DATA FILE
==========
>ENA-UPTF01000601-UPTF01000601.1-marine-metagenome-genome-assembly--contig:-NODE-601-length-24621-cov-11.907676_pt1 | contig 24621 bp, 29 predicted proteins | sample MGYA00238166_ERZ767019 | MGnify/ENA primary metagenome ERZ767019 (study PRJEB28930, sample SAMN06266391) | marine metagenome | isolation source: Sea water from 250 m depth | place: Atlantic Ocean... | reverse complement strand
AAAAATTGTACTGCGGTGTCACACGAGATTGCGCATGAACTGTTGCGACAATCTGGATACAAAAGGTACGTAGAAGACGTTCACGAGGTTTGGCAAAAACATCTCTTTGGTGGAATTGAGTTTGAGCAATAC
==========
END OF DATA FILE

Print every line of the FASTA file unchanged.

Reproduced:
>ENA-UPTF01000601-UPTF01000601.1-marine-metagenome-genome-assembly--contig:-NODE-601-length-24621-cov-11.907676_pt1 | contig 24621 bp, 29 predicted proteins | sample MGYA00238166_ERZ767019 | MGnify/ENA primary metagenome ERZ767019 (study PRJEB28930, sample SAMN06266391) | marine metagenome | isolation source: Sea water from 250 m depth | place: Atlantic Ocean... | reverse complement strand
AAAAATTGTACTGCGGTGTCACACGAGATTGCGCATGAACTGTTGCGACAATCTGGATACAAAAGGTACGTAGAAGACGTTCACGAGGTTTGGCAAAAACATCTCTTTGGTGGAATTGAGTTTGAGCAATAC